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Visions of Belonging Family Stories, Popular Culture, and Postwar Democracy, 1940-1960

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ISBN-10: 0231121717

ISBN-13: 9780231121712

Edition: 2004

Authors: Judith E. Smith, gareth E. jones

List price: $28.00
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Visions of Belonging explores how beloved and still-remembered family stories -- A Tree Grows in Brooklyn, I Remember Mama, Gentleman's Agreement, Death of a Salesman, Marty, and A Raisin in the Sun -- entered the popular imagination and shaped collective dreams in the postwar years and into the 1950s. These stories helped define widely shared conceptions of who counted as representative Americans and who could be recognized as belonging. The book listens in as white and black authors and directors, readers and viewers reveal divergent, emotionally textured, and politically charged social visions. Their diverse perspectives provide a point of entry into an extraordinary time when the possibilities for social transformation seemed boundless. But changes were also fiercely contested, especially as the war's culture of unity receded in the resurgence of cold war anticommunism, and demands for racial equality were met with intensifying white resistance. Judith E. Smith traces the cultural trajectory of these family stories, as they circulated widely in bestselling paperbacks, hit movies, and popular drama on stage, radio, and television. Visions of Belonging provides unusually close access to a vibrant conversation among white and black Americans about the boundaries between public life and family matters and the meanings of race and ethnicity. Would the new appearance of white working class ethnic characters expand Americans'understanding of democracy? Would these stories challenge the color line? How could these stories simultaneously show that black families belonged to the larger "family" of the nation while also representing the forms of danger and discriminations that excluded them from full citizenship? In the 1940s, war-driven challenges to racial and ethnic borderlines encouraged hesitant trespass against older notions of "normal." But by the end of the 1950s, the cold war cultural atmosphere discouraged probing of racial and social inequality and ultimately turned family stories into a comforting retreat from politics. The book crosses disciplinary boundaries, suggesting a novel method for cultural history by probing the social history of literary, dramatic, and cinematic texts. Smith's innovative use of archival research sets authorial intent next to audience reception to show how both contribute to shaping the contested meanings of American belonging.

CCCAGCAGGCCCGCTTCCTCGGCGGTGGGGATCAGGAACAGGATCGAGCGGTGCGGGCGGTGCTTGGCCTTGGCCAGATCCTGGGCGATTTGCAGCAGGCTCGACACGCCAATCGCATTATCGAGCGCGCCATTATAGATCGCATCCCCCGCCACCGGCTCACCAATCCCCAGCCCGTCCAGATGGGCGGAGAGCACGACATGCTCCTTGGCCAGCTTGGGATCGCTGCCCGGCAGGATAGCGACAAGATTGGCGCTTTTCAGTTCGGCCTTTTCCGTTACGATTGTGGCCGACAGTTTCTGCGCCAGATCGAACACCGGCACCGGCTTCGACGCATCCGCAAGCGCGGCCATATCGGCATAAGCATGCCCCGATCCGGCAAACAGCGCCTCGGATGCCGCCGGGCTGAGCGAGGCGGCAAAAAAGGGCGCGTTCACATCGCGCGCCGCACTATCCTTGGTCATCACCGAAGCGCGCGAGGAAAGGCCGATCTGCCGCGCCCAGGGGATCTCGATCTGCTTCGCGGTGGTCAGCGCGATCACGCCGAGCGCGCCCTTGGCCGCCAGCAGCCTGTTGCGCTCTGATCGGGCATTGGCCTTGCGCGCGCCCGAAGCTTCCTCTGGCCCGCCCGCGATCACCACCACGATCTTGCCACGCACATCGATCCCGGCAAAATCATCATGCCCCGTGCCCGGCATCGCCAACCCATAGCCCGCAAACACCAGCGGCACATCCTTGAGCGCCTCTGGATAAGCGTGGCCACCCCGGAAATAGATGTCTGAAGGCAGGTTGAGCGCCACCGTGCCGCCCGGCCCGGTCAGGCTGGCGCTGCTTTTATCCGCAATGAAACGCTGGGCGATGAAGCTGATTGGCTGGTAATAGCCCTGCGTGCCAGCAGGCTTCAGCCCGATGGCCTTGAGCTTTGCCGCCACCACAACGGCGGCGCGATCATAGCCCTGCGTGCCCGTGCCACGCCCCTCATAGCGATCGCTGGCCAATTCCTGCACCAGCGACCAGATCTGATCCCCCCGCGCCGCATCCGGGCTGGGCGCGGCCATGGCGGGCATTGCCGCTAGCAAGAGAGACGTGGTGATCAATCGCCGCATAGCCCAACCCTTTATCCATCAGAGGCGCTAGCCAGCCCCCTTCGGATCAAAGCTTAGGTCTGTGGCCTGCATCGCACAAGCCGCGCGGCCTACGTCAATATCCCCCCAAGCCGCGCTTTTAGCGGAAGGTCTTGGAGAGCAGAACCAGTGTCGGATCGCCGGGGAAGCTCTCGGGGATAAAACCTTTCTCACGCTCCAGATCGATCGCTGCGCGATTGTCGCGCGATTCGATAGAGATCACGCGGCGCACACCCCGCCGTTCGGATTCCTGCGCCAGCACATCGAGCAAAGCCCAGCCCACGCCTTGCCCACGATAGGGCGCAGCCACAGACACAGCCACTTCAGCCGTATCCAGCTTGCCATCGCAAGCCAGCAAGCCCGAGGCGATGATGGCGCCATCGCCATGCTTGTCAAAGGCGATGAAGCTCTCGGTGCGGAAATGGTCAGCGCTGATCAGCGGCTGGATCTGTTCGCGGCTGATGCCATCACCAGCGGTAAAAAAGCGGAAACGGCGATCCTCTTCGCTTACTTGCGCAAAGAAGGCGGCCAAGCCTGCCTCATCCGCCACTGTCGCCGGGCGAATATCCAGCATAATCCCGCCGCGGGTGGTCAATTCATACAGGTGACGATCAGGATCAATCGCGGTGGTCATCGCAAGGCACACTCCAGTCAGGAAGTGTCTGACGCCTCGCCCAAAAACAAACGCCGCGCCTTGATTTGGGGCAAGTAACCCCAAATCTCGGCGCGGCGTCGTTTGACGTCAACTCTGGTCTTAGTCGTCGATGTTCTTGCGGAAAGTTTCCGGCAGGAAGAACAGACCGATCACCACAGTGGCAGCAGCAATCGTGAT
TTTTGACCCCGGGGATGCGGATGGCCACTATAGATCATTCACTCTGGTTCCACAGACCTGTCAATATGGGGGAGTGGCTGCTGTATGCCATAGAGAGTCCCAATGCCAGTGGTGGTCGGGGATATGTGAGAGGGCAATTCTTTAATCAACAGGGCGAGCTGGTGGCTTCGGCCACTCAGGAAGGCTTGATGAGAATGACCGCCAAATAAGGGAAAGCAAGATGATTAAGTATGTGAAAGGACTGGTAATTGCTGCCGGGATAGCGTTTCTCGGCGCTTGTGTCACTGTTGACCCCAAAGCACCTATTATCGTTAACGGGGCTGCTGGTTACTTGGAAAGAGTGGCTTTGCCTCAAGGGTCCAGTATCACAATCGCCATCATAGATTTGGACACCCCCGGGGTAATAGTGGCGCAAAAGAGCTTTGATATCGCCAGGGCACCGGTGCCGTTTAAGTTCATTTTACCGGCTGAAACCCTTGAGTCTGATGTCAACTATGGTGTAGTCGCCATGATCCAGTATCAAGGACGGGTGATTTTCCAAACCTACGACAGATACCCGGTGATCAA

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Book details

List price: $28.00
Copyright year: 2004
Publisher: Columbia University Press
Publication date: 5/23/2006
Binding: Paperback
Pages: 464
Size: 6.00" wide x 8.75" long x 1.25" tall
Weight: 1.408
Language: English

Judith E. Smith is professor of American studies at University of Massachusetts Boston and the author of Family Connections: A History of Italian and Jewish Immigrant Lives in Providence, Rhode Island, 1900-1940.

Ordinary Families
Popular Culture, and Popular Democracy, 1935-1945
Radio's Formula Drama
Popular Theater and Popular Democracy
Popular Democracy on the Radio
Popular Democracy in Wartime
Multiethnic and Multiracial?
Representing the Soldier
The New World of the Home Front Soldiers as Veterans
Imagining the Postwar World Looking Back Stories
Making the Working-Class
Family Ordinary
A Tree Grows in Brooklyn From Working-Class
Daughter to Working-Class
Writer Revising 1930s
Radical Visions
Remembering a Working-Class
Past Instructing the Middle Class
The Ethnic and Racial Boundaries of the Ordinary
Making Womanhood Ordinary
Hollywood Revises
A Tree Grows in Brooklyn The Declining Appeal of Tree's Social Terrain
Home Front Harmony and Remembering Mama
"Mama's Bank Account" and Other Ethnic Working-Class
Fictions Remembering Mama on the Stage
The Mother Next Door on Film, 1947-1948
Mama on CBS, 1949-1956
The Appeal of TV Mama's
Ordinary Family "Trading Places" Stories
Loving Across Prewar Racial and Sexual Boundaries
Fruit Quality Reinstates the Color Line Strange
Fruit as Failed Social Drama
The Returning Negro Soldier
Interracial Romance, and Deep Are the Roots
Interracial Male Homosociability in Home of the Brave
"Seeing Through" Jewishness Perception and Racial Boundaries in Focus
Policing Racial and Gender Boundaries in The Brick
Foxhole Recasting the Victim in Crossfire
Deracializing Jewishness in Gentleman's Agreement
Hollywood Makes Race (In)Visible "A Great Step Forward"
The Film Home of the Brave Lost Boundaries
Racial Indeterminacy as Whiteness Pinky
Racial Indeterminacy as Blackness
Trading Places or No Way Out? Everyman Stories
Competing Postwar Representations of Universalism
The "Truly Universal People"
The Evolution of Arthur
Ordinary Family Miller's Search for "the People," 1947-1948
The Creation of an Ordinary American Tragedy
Death of a Salesman
The Rising Tide of Anticommunism
Marital Realism and Everyman Love Stories
Marital Realism Before and After the Blacklist
The Promise of Live Television
Drama Paddy Chayefsky's
Everyman Ethnicity
Conservative and Corporate
Constraints on Representing the Ordinary
Filming Television's "Ordinary": Marty's Everyman Romance
Reracializing the Ordinary American Family
Raisin in the Sun Lorraine Hansberry's South Side
Childhood Leaving Home, Stepping "Deliberately Against the Beat"
The Freedom Family and the Black Left "I Am a Writer"
Hansberry in Greenwich Village Raisin in the Sun
Hansberry's Conception, Audience Reception Frozen in the Frame
The Film of Raisin Visions of Belonging